Seven South African institutions (UCT, Wits, UP, UKZN, Rhodes, SU and UJ) took part in the latest QS ranking. The SU consistently appears in the top five positions nationally. It scored top honours in Agriculture and Forestry; second in Biological Sciences, Chemistry and Mathematics, third in Medicine, Environmental Sciences, Development Studies and Geography and fourth in English Language & Literature as well as Law.

On an overall international level, SU is ranked in the following positions, performing best in Development Studies at #46; followed by Agriculture & Forestry – #51-100; English Language & Literature – #151-200; Geography – #151-200; Law – #151-200; Biological Sciences – #251-300; Medicine – #251-300; Environmental Sciences – #251-300; Chemistry – #301-350; and Mathematics – #301-350.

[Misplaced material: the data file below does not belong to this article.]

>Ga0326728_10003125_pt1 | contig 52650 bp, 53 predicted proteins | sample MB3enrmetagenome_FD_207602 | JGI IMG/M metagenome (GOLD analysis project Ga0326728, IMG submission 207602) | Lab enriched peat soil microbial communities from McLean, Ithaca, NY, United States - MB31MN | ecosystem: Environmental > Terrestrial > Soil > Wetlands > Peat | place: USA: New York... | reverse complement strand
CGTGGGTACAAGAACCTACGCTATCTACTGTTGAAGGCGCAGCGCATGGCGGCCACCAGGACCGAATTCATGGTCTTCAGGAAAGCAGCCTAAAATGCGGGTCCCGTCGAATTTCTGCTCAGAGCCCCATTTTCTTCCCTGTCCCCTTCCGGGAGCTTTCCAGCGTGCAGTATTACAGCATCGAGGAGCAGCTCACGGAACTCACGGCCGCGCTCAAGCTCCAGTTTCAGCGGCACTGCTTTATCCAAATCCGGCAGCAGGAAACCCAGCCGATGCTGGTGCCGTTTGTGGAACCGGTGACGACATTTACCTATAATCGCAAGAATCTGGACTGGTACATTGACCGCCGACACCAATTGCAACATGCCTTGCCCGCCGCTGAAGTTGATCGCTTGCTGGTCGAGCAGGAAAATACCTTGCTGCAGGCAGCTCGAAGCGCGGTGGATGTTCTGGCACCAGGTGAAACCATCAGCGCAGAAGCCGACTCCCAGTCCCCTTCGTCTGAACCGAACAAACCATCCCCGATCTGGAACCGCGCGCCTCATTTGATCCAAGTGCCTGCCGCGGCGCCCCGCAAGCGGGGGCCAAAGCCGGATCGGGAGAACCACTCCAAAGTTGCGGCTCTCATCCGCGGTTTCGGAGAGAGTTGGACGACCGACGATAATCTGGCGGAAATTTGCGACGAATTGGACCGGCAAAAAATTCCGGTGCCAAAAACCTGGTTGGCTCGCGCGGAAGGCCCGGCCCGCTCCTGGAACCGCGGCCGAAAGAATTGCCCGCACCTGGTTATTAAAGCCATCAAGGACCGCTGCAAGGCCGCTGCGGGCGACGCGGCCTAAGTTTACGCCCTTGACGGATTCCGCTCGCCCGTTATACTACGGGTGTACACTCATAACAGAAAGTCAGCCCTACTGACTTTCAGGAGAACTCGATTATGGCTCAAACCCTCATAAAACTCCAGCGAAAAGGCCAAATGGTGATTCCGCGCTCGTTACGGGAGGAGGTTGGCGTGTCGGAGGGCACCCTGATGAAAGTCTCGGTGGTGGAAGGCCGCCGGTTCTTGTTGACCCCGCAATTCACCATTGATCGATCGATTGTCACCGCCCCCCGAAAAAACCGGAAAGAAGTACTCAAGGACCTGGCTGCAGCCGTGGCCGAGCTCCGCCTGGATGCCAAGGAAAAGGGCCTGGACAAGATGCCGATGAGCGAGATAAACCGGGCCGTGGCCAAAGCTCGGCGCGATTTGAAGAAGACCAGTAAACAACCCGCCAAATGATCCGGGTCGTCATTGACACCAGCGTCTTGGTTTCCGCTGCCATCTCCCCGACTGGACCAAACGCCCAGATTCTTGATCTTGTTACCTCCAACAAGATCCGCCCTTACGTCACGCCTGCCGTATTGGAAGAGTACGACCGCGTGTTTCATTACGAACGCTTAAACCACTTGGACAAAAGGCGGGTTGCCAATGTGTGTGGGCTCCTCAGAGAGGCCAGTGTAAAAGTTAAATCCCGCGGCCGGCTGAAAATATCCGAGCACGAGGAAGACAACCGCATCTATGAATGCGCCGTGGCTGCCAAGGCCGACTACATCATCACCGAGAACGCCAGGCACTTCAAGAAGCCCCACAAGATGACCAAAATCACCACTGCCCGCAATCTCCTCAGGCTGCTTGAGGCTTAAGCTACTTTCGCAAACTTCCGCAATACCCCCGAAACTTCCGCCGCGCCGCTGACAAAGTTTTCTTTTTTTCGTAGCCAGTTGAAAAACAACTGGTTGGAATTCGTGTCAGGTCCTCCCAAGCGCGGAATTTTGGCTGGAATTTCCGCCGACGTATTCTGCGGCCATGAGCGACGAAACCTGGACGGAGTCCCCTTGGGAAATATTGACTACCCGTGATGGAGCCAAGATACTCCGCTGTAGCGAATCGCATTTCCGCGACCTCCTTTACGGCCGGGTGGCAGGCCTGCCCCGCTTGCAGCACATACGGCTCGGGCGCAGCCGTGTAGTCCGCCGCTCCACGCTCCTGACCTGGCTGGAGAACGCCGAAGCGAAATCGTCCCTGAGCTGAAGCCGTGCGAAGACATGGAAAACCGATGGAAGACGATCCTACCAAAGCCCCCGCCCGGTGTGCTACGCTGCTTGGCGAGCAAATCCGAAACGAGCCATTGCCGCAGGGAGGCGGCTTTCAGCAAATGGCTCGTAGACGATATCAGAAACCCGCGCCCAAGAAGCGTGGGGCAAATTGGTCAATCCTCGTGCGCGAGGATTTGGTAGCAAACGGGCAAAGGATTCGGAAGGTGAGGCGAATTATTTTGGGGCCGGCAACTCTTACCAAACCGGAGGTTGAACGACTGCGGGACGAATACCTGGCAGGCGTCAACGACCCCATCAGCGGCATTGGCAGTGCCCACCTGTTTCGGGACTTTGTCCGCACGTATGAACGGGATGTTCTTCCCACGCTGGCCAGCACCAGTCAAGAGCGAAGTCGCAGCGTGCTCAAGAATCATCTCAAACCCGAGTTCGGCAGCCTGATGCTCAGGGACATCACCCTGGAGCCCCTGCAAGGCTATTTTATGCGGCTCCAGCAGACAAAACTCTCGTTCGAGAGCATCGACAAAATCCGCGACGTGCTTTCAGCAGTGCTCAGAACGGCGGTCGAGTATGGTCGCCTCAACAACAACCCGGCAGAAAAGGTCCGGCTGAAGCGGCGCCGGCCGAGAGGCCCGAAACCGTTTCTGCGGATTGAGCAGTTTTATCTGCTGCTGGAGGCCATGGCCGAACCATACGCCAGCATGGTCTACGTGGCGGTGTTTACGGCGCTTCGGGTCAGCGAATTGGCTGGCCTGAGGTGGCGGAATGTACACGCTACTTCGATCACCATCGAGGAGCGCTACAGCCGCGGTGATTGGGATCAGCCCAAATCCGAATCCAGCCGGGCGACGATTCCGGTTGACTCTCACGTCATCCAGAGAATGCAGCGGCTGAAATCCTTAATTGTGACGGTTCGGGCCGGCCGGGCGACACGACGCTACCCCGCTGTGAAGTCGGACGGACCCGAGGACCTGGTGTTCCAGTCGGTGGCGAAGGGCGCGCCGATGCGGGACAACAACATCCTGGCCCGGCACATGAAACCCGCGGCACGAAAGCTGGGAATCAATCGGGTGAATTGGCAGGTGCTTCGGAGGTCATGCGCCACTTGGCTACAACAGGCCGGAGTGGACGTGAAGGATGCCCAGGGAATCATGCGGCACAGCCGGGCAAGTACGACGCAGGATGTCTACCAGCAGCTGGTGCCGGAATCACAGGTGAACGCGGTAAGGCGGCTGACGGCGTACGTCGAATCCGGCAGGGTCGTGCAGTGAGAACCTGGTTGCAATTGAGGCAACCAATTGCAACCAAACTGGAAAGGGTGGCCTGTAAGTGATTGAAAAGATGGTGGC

“Rankings can be problematic in certain respects, but they are the global academic currency of our time. The achievement is however a clear indication that Stellenbosch University is indeed a world-class institution that can compete with the best in the international arena. I would go as far as saying that the SU brand is still undervalued. The achievement is also an endorsement of the academic and research excellence of an institution that has distinguished itself as an active and relevant role player in a global context,” SU Rector and Vice-Chancellor, Prof Wim de Villiers said.

Extra information:

This story has been reproduced from the Stellenbosch University website.


Moi University Principal to lead University Research in Kenya